Besides, wasn't this already done in the sixties, better and with humor, in "Bob & Carol & Ted & and Agatha & All the Rest of the Gang"? That movie appeared to make some sort of point. Here I see little beyond the obvious. Jack and Terry and Hank and Edith make love and argue, make love and hold in their frustrations, then make love and vent their anger. For what? The pace is slow and dreary; the dialogue is slow and dreary; the soundtrack music is slow and dreary; even the children's monotone speech patterns are slow and dreary.

The movie is properly rated R for its frank language and sexual situations. Yet the language seems forced, the characters using profanity in almost every sentence they utter. And the sex is simply sterile. Maybe that's part of the film's message; that too many people lead pointless, sterile lives filled with the pointless filth of their own creation. I don't know. At one juncture in the story, Edith says she's just been to the zoo, where she watched a gorilla lick its own hand of excrement. She says the zoo is depressing because the animals are trapped. The filmmakers are laying it on a bit thick with the metaphors here, but we certainly get the idea that these people are, indeed, trapped in unhappy circumstances and wallowing in their own waste. However, I don't find this idea particularly new or profound.

The movie must be given credit for its serious depiction of lives in the process of ruin, but to what purpose is another question. Finally, Terry has to admit that "even adultery has morality to it," a somewhat obscure line that seems to hint of some bigger revelation, which never comes.

Is there any resolution to the characters' dilemma? No. Is this realistic? Yes. Is it satisfying? No. Is it insightful? No. Like the movie's title, there doesn't appear to be anybody home in this picture.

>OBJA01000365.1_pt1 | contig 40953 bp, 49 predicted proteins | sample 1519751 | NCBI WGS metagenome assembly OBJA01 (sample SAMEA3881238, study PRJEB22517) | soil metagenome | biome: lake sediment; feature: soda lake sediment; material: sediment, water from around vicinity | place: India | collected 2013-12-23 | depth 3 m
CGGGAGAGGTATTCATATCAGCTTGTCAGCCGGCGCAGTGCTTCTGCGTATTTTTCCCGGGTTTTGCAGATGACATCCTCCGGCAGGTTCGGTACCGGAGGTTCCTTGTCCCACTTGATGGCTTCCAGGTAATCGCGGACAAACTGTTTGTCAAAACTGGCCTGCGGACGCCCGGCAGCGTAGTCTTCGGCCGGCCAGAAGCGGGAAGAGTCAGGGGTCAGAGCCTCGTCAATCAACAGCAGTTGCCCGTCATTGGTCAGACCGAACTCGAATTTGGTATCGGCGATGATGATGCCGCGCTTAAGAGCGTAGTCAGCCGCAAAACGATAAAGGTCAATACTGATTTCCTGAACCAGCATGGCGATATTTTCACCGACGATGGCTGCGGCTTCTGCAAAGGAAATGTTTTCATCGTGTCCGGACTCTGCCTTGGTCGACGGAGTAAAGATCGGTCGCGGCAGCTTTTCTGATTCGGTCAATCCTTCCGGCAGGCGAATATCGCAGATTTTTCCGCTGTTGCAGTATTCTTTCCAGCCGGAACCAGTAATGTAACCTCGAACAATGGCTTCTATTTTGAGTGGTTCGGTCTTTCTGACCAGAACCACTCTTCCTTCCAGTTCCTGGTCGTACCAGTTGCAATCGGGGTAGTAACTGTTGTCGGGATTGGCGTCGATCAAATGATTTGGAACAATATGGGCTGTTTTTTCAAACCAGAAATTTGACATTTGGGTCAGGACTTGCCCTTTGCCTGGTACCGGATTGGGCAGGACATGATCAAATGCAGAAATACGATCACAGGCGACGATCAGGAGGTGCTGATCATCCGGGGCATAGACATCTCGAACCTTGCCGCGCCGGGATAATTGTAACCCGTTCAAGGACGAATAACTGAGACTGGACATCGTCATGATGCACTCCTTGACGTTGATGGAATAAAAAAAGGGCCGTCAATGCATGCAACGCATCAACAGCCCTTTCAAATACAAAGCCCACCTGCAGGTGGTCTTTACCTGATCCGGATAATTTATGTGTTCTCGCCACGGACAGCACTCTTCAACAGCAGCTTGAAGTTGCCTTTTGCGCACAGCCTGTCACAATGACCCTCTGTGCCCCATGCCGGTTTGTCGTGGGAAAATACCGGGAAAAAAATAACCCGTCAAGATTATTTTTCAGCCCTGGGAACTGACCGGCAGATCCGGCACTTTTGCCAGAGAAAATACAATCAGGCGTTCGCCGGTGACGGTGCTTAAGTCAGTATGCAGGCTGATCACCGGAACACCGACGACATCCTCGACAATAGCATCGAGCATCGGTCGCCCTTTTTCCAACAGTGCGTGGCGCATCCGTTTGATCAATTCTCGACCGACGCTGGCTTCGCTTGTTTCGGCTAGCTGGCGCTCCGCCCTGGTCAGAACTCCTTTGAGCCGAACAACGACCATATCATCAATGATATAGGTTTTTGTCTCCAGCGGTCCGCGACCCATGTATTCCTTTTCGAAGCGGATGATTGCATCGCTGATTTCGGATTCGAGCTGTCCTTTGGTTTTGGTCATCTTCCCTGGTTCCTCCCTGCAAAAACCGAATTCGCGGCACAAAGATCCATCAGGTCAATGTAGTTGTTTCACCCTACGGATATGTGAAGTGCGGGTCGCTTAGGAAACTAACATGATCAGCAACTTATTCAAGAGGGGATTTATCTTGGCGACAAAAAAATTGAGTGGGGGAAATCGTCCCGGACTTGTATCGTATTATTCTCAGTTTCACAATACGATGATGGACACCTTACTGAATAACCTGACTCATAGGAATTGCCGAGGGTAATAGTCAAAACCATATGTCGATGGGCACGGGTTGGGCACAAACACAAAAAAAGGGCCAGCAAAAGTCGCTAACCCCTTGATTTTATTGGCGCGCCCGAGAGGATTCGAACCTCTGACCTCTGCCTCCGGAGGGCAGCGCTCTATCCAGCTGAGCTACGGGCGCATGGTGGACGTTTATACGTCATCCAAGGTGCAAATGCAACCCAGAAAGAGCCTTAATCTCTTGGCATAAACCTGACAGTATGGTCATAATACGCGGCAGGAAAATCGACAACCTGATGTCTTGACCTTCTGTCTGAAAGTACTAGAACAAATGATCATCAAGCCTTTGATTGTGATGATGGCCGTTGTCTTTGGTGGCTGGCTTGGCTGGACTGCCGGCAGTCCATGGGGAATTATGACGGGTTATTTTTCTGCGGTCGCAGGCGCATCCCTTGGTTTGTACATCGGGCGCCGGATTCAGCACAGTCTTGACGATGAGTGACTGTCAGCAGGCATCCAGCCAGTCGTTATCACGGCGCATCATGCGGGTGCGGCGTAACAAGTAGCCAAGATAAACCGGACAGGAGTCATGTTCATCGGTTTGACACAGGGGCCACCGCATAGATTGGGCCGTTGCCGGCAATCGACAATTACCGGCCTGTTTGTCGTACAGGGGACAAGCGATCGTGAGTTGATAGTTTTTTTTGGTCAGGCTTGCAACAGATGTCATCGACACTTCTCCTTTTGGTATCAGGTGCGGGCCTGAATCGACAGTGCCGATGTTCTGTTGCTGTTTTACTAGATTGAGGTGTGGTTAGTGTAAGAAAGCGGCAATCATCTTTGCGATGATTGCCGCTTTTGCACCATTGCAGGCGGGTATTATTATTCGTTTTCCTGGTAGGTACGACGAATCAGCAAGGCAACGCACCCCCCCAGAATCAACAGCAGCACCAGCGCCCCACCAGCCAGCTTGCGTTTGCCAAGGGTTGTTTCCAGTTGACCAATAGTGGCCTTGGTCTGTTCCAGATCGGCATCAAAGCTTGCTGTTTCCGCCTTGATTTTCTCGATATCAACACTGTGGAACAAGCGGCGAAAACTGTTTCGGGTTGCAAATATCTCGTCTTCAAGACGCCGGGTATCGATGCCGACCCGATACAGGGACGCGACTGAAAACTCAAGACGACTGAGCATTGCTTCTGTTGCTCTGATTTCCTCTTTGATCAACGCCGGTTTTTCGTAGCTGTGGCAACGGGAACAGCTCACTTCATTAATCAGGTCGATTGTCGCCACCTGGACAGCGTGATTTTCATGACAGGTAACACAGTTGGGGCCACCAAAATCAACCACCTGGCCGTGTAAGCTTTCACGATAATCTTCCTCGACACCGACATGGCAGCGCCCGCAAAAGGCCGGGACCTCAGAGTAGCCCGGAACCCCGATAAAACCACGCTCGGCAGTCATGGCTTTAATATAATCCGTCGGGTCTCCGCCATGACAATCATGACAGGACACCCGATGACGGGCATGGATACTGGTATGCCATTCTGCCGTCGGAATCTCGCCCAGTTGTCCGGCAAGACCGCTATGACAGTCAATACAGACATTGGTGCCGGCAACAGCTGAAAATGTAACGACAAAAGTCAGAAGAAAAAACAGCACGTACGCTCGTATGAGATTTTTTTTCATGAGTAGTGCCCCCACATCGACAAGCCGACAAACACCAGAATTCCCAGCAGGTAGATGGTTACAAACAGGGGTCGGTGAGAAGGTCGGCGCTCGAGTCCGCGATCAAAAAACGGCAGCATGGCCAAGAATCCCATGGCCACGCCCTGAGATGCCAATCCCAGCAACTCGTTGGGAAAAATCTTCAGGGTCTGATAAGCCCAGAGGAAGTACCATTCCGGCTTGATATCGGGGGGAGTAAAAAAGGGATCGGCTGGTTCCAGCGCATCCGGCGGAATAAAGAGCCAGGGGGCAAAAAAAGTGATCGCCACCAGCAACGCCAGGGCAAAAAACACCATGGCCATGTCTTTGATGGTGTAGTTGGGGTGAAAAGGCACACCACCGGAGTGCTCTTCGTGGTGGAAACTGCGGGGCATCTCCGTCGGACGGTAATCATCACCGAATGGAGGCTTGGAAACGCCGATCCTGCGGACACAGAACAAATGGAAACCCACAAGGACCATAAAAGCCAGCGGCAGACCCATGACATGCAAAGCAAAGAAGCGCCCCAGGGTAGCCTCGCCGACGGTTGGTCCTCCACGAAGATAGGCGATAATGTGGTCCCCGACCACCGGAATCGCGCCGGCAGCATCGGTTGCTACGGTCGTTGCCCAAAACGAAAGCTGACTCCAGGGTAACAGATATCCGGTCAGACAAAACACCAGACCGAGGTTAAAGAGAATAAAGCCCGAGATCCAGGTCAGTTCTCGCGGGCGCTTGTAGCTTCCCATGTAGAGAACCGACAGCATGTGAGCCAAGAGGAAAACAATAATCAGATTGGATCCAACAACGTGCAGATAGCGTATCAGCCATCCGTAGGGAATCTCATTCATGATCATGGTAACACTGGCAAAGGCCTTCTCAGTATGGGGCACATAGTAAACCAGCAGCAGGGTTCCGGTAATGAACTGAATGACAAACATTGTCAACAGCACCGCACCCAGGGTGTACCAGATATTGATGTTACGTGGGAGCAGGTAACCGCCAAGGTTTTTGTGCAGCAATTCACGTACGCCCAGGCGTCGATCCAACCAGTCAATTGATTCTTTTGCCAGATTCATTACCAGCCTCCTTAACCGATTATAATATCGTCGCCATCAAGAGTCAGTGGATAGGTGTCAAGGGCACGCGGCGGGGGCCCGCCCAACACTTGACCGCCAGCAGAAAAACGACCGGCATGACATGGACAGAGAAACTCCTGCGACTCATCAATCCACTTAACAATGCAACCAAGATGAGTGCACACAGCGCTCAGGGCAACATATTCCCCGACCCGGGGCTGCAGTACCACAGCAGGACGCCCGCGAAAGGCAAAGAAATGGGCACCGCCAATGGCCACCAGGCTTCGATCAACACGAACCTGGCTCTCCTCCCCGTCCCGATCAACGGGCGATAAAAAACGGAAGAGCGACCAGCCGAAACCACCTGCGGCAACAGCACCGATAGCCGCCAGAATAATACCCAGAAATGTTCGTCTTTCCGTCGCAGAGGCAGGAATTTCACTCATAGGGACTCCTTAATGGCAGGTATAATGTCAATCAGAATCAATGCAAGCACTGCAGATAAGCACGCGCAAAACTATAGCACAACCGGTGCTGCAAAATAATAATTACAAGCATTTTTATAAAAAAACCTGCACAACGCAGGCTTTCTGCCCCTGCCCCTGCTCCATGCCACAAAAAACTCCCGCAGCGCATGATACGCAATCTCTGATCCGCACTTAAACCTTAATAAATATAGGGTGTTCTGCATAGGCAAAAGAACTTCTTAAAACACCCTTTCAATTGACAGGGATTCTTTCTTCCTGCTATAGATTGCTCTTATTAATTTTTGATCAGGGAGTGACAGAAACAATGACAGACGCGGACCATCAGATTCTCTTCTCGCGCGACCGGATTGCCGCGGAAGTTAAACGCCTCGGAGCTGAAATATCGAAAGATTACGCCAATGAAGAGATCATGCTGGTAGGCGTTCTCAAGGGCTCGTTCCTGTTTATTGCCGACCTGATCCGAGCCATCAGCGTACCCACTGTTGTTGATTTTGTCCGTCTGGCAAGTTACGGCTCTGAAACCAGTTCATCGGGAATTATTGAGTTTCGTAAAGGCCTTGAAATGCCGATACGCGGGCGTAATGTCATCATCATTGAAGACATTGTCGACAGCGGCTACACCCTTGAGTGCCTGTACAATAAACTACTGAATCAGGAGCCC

It's more excellent picture quality from Warner Bros. thanks to a high bit rate and an enhanced, anamorphic transfer. The screen size measures a generous 2.17:1 ratio across my standard-screen HD television, a ratio closely matching the movie's 2.35:1 theatrical exhibition size, a little less wide due to a bit of loss in the transfer itself and a modern TV's overscanning.

The picture's colors are beautifully rendered, rich and deep on all counts, with solid blacks to set it all off. Detail is good in most areas, especially in bright shots, deteriorating only slightly in darker scenes. There is a small degree of blur present, nothing much, and some minor grain in indoor, nighttime footage, but virtually no shimmering lines.

The Dolby Digital 5.1 audio reproduction is also quite good. There is an exemplary stereo spread across the front speakers, the tiniest bit of musical ambiance enhancement directed toward the surrounds, and a smooth balance of frequences all the way around. When needed, there are good frequency extremes, too, and some solid punch to the dynamics. It's a shame there is not much more for the DD 5.1 to do than convey dialogue, but for this purpose alone, it does its job nicely.

Understandably (for a small, independent movie), there are practically no extras on the disc. What we get are three widescreen theatrical trailers for other small movies, one for "We Don't Live Here Anymore," one for "A Home at the End of the World," and one for "Before Sunset"; plus twenty-three scene selections. English and French are provided for spoken languages; English, French, and Spanish for subtitles.

Parting Shots:
No doubt life is complicated, and interpersonal relationships and sex are among its biggest difficulties. But a good story has to provide more than the commonplace. It needs intriguing characters, unexpected character developments, stimulating dialogue, informative themes, or creative plot twists to keep us interested. The present movie does little of the above.

The only word I can think of to describe "We Don't Live Here Anymore" is "somber." From beginning to end the movie is dull and drab. It never lets up. The lovemaking is somber, the fights are somber, the conversations are somber, even the kids are somber. It's a wonder these two couples have been together for as long as they have; I don't think I could have stood their relationship another minute.


Film Value